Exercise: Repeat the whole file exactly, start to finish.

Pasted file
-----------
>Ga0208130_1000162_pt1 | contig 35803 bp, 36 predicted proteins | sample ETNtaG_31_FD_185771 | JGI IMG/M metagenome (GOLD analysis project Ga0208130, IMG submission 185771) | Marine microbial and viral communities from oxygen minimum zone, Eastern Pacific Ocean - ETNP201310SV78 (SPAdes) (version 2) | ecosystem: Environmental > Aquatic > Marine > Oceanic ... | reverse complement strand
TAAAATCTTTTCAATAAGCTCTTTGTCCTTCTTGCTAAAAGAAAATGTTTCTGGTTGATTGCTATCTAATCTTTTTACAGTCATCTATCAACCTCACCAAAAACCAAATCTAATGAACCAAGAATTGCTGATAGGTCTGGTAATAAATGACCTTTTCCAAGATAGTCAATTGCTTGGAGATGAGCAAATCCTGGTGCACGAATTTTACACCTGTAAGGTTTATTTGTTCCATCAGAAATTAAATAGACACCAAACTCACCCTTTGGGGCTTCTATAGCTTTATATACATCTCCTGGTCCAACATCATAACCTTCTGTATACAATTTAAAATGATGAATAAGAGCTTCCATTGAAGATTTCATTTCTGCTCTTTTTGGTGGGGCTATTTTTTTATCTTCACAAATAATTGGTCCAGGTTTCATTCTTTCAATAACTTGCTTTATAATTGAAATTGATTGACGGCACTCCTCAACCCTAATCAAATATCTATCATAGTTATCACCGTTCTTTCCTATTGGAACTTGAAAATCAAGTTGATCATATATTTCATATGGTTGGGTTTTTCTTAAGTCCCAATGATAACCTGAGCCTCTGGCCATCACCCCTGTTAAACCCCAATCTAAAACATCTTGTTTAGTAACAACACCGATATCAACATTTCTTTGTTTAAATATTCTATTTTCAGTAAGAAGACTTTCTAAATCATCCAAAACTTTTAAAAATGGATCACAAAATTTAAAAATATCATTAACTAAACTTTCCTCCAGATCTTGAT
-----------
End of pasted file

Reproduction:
>Ga0208130_1000162_pt1 | contig 35803 bp, 36 predicted proteins | sample ETNtaG_31_FD_185771 | JGI IMG/M metagenome (GOLD analysis project Ga0208130, IMG submission 185771) | Marine microbial and viral communities from oxygen minimum zone, Eastern Pacific Ocean - ETNP201310SV78 (SPAdes) (version 2) | ecosystem: Environmental > Aquatic > Marine > Oceanic ... | reverse complement strand
TAAAATCTTTTCAATAAGCTCTTTGTCCTTCTTGCTAAAAGAAAATGTTTCTGGTTGATTGCTATCTAATCTTTTTACAGTCATCTATCAACCTCACCAAAAACCAAATCTAATGAACCAAGAATTGCTGATAGGTCTGGTAATAAATGACCTTTTCCAAGATAGTCAATTGCTTGGAGATGAGCAAATCCTGGTGCACGAATTTTACACCTGTAAGGTTTATTTGTTCCATCAGAAATTAAATAGACACCAAACTCACCCTTTGGGGCTTCTATAGCTTTATATACATCTCCTGGTCCAACATCATAACCTTCTGTATACAATTTAAAATGATGAATAAGAGCTTCCATTGAAGATTTCATTTCTGCTCTTTTTGGTGGGGCTATTTTTTTATCTTCACAAATAATTGGTCCAGGTTTCATTCTTTCAATAACTTGCTTTATAATTGAAATTGATTGACGGCACTCCTCAACCCTAATCAAATATCTATCATAGTTATCACCGTTCTTTCCTATTGGAACTTGAAAATCAAGTTGATCATATATTTCATATGGTTGGGTTTTTCTTAAGTCCCAATGATAACCTGAGCCTCTGGCCATCACCCCTGTTAAACCCCAATCTAAAACATCTTGTTTAGTAACAACACCGATATCAACATTTCTTTGTTTAAATATTCTATTTTCAGTAAGAAGACTTTCTAAATCATCCAAAACTTTTAAAAATGGATCACAAAATTTAAAAATATCATTAACTAAACTTTCCTCCAGATCTTGAT